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Cell Host Microbe. 2012 Apr 19;11(4):387-96. doi: 10.1016/j.chom.2012.02.006.

Lactocepin secreted by Lactobacillus exerts anti-inflammatory effects by selectively degrading proinflammatory chemokines.

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ZIEL Research Center for Nutrition and Food Science, CDD Center for Diet and Disease, Technische Universität München, Freising-Weihenstephan, Germany.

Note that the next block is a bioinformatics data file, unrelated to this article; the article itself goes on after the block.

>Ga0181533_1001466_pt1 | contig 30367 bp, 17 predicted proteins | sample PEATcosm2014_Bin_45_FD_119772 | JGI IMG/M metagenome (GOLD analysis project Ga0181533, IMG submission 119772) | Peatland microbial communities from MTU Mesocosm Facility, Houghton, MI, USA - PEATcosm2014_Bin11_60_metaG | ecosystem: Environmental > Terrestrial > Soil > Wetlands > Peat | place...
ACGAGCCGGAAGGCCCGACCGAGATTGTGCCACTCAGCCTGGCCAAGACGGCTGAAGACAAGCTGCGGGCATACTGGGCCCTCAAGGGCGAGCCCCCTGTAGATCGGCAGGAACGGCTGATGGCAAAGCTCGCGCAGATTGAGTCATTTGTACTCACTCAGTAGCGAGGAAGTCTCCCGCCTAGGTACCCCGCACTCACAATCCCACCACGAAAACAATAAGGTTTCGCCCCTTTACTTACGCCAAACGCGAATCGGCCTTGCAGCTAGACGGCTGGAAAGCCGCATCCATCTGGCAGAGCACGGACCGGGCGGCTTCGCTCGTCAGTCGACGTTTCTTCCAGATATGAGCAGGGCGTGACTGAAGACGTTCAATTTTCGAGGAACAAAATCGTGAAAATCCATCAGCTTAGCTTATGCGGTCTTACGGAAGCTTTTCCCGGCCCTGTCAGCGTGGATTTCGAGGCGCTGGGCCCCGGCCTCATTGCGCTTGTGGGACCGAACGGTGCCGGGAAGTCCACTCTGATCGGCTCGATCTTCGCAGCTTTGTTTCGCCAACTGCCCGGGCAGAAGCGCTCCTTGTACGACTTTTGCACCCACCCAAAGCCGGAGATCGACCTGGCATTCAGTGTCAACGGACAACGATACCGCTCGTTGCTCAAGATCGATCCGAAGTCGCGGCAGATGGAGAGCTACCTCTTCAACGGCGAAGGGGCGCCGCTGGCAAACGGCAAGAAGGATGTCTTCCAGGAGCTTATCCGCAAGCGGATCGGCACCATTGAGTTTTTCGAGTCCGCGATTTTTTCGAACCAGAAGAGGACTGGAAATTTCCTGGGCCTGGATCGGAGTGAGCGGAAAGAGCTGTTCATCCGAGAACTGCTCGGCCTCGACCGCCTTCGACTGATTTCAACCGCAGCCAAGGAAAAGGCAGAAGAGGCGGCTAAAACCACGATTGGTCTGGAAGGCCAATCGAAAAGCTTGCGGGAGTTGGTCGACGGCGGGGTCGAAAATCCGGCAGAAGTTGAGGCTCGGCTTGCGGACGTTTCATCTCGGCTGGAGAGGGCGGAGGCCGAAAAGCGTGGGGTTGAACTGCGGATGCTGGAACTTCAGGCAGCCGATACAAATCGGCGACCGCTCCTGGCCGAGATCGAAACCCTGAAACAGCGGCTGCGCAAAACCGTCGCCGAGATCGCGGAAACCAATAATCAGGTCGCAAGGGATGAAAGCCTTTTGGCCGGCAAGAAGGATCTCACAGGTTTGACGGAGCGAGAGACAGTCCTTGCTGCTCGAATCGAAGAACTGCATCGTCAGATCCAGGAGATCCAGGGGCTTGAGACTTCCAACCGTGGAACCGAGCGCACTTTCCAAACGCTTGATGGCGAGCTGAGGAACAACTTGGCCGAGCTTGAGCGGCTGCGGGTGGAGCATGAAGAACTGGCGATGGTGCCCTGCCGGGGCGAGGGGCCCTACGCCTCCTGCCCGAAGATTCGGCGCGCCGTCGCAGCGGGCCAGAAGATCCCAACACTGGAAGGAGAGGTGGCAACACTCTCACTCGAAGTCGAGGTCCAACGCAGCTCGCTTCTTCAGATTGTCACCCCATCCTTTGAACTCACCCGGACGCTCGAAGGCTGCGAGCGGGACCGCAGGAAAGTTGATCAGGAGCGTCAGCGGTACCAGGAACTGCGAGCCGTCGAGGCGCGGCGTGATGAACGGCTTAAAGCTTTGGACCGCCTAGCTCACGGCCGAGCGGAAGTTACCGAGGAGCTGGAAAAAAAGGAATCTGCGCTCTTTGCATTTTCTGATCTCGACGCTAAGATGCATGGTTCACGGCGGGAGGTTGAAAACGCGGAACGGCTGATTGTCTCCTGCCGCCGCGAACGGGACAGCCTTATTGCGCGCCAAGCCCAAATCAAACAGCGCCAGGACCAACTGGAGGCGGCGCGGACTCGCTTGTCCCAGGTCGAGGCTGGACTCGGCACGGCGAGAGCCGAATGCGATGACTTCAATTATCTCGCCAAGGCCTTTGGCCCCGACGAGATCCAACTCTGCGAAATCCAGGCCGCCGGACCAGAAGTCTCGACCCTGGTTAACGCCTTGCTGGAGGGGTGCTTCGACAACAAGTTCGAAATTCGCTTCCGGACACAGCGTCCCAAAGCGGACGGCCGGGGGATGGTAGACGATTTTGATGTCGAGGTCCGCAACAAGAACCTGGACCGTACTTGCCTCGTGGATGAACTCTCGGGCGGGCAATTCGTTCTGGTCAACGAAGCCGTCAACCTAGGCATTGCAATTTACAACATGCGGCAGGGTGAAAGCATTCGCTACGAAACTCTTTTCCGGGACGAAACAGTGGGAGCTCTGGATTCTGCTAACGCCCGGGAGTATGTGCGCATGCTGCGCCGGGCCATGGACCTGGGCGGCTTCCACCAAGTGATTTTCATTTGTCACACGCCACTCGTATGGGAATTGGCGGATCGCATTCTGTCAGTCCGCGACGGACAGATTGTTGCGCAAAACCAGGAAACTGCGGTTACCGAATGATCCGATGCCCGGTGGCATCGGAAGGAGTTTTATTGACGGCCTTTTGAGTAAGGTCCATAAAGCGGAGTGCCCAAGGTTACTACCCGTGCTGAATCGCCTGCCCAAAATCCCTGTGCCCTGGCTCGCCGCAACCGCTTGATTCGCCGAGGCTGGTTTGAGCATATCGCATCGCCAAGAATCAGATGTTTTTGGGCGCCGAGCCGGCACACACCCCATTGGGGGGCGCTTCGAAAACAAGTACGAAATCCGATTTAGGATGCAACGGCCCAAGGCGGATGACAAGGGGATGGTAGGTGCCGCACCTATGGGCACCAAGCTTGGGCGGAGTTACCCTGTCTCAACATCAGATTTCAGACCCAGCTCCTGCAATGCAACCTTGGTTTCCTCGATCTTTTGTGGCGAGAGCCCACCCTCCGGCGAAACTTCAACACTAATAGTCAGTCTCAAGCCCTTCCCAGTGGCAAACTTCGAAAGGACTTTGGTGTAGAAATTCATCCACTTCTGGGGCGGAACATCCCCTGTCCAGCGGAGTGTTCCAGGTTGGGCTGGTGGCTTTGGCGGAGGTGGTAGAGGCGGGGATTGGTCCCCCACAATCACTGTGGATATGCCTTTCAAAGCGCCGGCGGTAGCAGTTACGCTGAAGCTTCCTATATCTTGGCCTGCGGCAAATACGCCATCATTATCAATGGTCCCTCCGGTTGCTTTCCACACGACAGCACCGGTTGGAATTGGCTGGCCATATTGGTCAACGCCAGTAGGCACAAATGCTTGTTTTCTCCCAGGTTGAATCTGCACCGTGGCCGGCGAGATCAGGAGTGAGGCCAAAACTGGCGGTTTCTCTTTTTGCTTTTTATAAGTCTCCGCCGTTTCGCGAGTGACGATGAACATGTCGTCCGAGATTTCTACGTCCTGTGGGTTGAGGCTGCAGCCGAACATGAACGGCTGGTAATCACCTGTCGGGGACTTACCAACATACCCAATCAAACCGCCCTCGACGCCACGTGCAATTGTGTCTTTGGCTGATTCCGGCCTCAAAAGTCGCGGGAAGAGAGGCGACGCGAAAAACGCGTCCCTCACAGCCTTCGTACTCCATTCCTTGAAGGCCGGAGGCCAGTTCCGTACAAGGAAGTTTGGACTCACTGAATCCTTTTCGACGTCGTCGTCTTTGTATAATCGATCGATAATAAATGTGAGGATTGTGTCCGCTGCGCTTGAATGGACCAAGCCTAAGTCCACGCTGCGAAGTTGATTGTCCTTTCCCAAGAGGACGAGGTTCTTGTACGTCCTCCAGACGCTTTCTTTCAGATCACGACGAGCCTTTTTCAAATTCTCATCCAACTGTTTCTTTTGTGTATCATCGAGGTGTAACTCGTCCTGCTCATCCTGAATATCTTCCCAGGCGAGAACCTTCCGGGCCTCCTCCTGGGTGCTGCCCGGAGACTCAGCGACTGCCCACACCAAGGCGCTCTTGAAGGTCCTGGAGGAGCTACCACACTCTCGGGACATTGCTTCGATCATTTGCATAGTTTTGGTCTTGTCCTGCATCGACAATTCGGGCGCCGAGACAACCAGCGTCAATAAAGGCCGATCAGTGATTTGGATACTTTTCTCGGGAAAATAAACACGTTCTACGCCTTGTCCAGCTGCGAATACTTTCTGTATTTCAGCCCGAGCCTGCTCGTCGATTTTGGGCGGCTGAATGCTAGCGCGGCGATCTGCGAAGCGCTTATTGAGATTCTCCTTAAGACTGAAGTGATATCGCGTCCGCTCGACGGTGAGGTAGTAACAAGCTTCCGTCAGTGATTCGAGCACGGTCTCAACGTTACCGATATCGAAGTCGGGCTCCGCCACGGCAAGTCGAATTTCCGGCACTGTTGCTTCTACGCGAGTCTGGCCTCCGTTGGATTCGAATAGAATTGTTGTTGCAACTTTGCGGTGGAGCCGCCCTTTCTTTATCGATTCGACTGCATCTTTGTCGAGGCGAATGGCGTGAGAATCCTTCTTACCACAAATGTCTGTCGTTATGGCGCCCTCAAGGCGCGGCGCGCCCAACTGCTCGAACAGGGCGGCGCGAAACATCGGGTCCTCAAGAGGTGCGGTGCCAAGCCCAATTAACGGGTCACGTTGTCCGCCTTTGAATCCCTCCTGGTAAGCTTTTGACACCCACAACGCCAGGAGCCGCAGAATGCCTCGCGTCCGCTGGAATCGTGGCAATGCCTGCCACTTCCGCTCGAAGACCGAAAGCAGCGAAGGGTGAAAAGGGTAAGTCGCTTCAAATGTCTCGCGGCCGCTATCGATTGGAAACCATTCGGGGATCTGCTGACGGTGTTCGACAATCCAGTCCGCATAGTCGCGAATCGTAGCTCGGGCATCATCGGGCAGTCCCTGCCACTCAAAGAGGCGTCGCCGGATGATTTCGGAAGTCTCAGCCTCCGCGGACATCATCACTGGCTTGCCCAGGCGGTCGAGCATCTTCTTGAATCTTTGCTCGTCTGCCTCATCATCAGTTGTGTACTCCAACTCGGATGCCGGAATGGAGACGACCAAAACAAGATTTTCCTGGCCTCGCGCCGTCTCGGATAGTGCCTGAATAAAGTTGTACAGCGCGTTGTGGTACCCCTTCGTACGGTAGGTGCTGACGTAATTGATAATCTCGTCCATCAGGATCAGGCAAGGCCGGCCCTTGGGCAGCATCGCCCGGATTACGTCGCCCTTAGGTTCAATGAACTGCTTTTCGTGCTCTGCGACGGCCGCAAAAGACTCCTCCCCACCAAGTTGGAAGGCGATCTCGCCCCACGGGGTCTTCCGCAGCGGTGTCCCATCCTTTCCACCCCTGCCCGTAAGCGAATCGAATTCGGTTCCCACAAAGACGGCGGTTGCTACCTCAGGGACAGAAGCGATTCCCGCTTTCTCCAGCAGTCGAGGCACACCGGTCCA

The intestinal microbiota has been linked to inflammatory bowel diseases (IBD), and oral treatment with specific bacteria can ameliorate IBD. One bacterial mixture, VSL#3, containing Lactobacillus, Bifidobacterium, and Streptococcus, was clinically shown to reduce inflammation in IBD patients and normalize intestinal levels of IP-10, a lymphocyte-recruiting chemokine, in a murine colitis model. We identified Lactobacillus paracasei prtP-encoded lactocepin as a protease that selectively degrades secreted, cell-associated, and tissue-distributed IP-10, resulting in significantly reduced lymphocyte recruitment after intraperitoneal injection in an ileitis model. A human Lactobacillus casei isolate was also found to encode lactocepin and degrade IP-10. L. casei feeding studies in a murine colitis model (T cell transferred Rag2(-/-) mice) revealed that a prtP-disruption mutant was significantly less potent in reducing IP-10 levels, T cell infiltration and inflammation in cecal tissue compared to the isogenic wild-type strain. Thus, lactocepin-based therapies may be effective treatments for chemokine-mediated diseases like IBD.

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